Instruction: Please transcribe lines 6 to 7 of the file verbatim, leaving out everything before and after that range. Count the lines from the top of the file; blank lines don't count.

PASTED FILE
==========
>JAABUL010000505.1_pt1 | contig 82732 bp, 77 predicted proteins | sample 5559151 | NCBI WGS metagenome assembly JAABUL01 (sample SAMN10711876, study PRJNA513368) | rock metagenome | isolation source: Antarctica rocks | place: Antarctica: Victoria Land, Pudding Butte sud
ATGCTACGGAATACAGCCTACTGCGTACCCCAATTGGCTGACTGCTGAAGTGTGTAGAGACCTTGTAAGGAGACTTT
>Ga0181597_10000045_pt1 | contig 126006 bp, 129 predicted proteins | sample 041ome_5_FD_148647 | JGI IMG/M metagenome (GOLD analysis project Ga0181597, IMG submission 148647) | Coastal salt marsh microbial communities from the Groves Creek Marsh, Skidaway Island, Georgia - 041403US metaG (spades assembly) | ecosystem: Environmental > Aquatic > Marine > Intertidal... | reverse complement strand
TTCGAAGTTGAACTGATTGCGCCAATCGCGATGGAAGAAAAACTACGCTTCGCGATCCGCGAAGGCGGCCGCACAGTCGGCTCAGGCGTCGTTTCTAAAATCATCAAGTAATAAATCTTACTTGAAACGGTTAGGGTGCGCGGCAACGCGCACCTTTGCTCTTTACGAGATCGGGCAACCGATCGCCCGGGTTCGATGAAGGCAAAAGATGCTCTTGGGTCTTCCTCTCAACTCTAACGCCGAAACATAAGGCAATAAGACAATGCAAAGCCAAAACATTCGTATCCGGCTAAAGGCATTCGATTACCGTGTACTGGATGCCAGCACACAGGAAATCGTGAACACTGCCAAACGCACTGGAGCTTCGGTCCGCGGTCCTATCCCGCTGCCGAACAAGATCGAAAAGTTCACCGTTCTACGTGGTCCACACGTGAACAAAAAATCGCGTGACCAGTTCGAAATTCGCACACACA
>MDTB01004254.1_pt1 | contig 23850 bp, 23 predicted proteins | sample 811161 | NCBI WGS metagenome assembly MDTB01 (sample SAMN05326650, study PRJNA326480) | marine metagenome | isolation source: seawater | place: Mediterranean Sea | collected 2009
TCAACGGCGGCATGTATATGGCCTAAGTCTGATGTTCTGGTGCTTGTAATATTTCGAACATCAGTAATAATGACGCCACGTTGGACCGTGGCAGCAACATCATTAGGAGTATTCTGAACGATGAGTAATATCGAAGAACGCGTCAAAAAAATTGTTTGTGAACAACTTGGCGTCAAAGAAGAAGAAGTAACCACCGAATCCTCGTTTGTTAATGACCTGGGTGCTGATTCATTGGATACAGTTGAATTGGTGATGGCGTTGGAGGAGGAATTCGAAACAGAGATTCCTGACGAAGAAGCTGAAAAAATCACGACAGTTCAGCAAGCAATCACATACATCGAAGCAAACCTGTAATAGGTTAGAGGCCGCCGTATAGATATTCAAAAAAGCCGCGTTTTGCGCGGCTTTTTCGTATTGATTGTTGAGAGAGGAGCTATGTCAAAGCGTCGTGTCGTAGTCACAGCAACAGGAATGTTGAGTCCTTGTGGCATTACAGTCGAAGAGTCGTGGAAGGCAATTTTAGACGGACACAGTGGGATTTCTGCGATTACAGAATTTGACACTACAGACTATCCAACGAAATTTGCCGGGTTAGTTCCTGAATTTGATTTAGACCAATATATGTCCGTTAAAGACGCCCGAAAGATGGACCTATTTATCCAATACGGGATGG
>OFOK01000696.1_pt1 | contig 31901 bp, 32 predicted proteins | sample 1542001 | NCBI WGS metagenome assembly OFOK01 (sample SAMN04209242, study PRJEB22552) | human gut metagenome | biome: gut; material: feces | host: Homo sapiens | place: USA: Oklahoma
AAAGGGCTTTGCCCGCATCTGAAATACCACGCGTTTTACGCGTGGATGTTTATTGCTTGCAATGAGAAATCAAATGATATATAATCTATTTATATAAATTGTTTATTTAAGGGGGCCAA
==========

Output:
TCAACGGCGGCATGTATATGGCCTAAGTCTGATGTTCTGGTGCTTGTAATATTTCGAACATCAGTAATAATGACGCCACGTTGGACCGTGGCAGCAACATCATTAGGAGTATTCTGAACGATGAGTAATATCGAAGAACGCGTCAAAAAAATTGTTTGTGAACAACTTGGCGTCAAAGAAGAAGAAGTAACCACCGAATCCTCGTTTGTTAATGACCTGGGTGCTGATTCATTGGATACAGTTGAATTGGTGATGGCGTTGGAGGAGGAATTCGAAACAGAGATTCCTGACGAAGAAGCTGAAAAAATCACGACAGTTCAGCAAGCAATCACATACATCGAAGCAAACCTGTAATAGGTTAGAGGCCGCCGTATAGATATTCAAAAAAGCCGCGTTTTGCGCGGCTTTTTCGTATTGATTGTTGAGAGAGGAGCTATGTCAAAGCGTCGTGTCGTAGTCACAGCAACAGGAATGTTGAGTCCTTGTGGCATTACAGTCGAAGAGTCGTGGAAGGCAATTTTAGACGGACACAGTGGGATTTCTGCGATTACAGAATTTGACACTACAGACTATCCAACGAAATTTGCCGGGTTAGTTCCTGAATTTGATTTAGACCAATATATGTCCGTTAAAGACGCCCGAAAGATGGACCTATTTATCCAATACGGGATGG
>OFOK01000696.1_pt1 | contig 31901 bp, 32 predicted proteins | sample 1542001 | NCBI WGS metagenome assembly OFOK01 (sample SAMN04209242, study PRJEB22552) | human gut metagenome | biome: gut; material: feces | host: Homo sapiens | place: USA: Oklahoma